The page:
In the late 1940s, Hollywood filmmakers were terrorized by Sen. Joseph McCarthy and his House Un-American Committee, searching for Communists in TinselTown. Egged on by judgmental patriot John Wayne (David James Elliott) and vicious gossip columnist Hedda Hopper (Helen Mirren), the Committee, chaired by J. Parnell Thomas (James Dumont), targeted ‘suspicious’ citizens, subpoenaing them and asking, “Are you now or have you ever been a member of the Communist Party?” Read on…
Primary among those was Hollywood’s highest-paid screenwriter Dalton Trumbo (Bryan Cranston), whose mockery of the Committee landed him in jail after being convicted of contempt of Congress. He was the leader of the “Hollywood Ten,” who were blacklisted and unable to find work.
While others fled overseas, Trumbo refused to leave. Instead, he used several pseudonyms, churning out scripts for many pictures including “Roman Holiday” and “The Brave One,” garnering two Best Original Screenplay Oscars.
While most of Trumbo’s work was for schlocky B-picture mogul Frank King (John Goodman), eventually Stanley Kubrick and Otto Preminger defied the notorious blacklist, giving Trumbo credit for his work on “Spartacus” and “Exodus,” respectively.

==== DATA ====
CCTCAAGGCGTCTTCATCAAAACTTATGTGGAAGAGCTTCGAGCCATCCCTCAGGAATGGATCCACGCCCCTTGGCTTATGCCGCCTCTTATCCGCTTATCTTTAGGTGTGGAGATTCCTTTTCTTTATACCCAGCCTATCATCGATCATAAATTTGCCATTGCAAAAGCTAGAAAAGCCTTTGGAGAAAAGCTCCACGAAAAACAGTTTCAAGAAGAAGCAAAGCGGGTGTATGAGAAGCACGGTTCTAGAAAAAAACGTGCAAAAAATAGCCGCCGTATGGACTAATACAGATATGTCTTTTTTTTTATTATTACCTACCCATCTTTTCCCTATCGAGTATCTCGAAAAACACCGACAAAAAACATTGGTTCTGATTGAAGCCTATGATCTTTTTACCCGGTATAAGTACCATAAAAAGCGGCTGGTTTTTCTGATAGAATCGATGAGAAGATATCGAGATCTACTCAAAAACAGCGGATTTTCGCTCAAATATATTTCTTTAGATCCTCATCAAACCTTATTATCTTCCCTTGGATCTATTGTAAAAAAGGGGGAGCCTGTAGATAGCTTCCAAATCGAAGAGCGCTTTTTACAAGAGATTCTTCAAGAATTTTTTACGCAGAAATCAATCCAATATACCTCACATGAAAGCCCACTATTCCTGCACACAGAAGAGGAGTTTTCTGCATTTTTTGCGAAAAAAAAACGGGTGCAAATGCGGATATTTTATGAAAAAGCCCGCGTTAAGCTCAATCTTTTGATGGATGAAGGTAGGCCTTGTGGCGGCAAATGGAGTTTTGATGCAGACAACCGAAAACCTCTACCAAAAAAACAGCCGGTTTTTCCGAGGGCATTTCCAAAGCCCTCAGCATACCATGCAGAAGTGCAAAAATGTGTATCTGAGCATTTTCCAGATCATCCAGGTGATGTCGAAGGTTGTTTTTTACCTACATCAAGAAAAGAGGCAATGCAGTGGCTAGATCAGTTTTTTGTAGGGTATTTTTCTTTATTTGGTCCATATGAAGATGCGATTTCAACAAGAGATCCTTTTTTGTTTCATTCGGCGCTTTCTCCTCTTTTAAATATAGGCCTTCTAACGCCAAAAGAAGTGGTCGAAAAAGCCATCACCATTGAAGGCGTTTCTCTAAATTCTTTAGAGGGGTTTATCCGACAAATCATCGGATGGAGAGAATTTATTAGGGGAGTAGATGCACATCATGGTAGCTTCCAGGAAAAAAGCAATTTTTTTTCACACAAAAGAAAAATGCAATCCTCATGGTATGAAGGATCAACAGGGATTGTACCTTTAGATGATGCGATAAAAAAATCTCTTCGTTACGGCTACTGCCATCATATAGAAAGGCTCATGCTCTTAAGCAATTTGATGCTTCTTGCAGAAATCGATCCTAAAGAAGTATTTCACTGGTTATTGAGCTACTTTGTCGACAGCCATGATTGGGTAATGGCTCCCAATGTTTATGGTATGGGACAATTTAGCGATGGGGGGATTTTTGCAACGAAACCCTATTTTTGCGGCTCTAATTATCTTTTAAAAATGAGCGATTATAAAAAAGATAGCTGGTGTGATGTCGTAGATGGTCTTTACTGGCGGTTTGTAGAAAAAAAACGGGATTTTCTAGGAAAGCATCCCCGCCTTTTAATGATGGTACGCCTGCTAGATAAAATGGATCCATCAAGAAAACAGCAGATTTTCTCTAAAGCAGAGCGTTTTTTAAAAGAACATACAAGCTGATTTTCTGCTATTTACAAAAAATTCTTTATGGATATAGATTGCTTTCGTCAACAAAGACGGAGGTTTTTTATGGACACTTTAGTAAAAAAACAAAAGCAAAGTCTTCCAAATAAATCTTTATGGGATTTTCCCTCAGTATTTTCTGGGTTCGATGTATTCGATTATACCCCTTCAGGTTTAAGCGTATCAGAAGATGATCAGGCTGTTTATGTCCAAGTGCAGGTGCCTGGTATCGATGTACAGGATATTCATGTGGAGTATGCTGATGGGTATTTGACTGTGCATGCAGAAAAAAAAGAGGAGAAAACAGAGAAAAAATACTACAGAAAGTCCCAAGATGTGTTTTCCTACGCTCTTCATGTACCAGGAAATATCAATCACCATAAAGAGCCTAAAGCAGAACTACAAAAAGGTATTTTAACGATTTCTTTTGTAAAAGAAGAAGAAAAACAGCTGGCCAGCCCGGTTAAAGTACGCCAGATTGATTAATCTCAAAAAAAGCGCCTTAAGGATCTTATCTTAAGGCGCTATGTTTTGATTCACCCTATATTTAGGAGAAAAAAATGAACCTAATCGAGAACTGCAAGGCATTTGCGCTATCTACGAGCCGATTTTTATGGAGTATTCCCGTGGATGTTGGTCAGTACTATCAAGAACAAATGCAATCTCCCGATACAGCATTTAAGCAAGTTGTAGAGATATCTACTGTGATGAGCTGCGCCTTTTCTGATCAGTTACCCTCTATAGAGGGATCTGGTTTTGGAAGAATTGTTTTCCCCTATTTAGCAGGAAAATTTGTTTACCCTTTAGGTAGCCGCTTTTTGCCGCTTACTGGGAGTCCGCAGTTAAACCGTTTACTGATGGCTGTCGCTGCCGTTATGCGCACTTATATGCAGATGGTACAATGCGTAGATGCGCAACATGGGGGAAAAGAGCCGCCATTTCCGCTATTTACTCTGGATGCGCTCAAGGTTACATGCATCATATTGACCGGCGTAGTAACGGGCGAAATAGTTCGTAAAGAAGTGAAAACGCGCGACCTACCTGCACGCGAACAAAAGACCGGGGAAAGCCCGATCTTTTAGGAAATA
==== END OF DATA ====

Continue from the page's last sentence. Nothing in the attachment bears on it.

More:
Habitually writing in the bathtub with a long-stemmed cigarette holder clenched between his teeth and a tumbler of Scotch at his side, Bryan Cranson (TV’s “Breaking Bad”) is superb as the highly-principled idealist, supported by his loyal wife Cleo (Diane Lane) and activist daughter Nikola (Elle Fanning).
The strong ensemble also includes comedian Louis C.K. as cynical Arlin Herd (a composite of several screenwriters), Michael Stuhlbarg as enigmatic Edward G. Robinson, and Dean O’Gorman as outspoken Kirk Douglas.
Working from a glib script by John McNamara (TV’s ‘Lois & Clark: The New Adventures of Superman”), adapted from Bruce Cook’s biography, director Jay Roach (TV’s “Game Change,” “Recount”) astutely utilizes archival footage and re-creates newsreels, delivering intriguing glimpses of Robert Taylor and Humphrey Bogart.
FYI: Years ago, Martin Ritt also explored this notorious era in “The Front,” starring Woody Allen.
On the Granger Movie Gauge of 1 to 10, “Trumbo” is an eloquent 8, focusing on one of the most shameful periods in Hollywood history.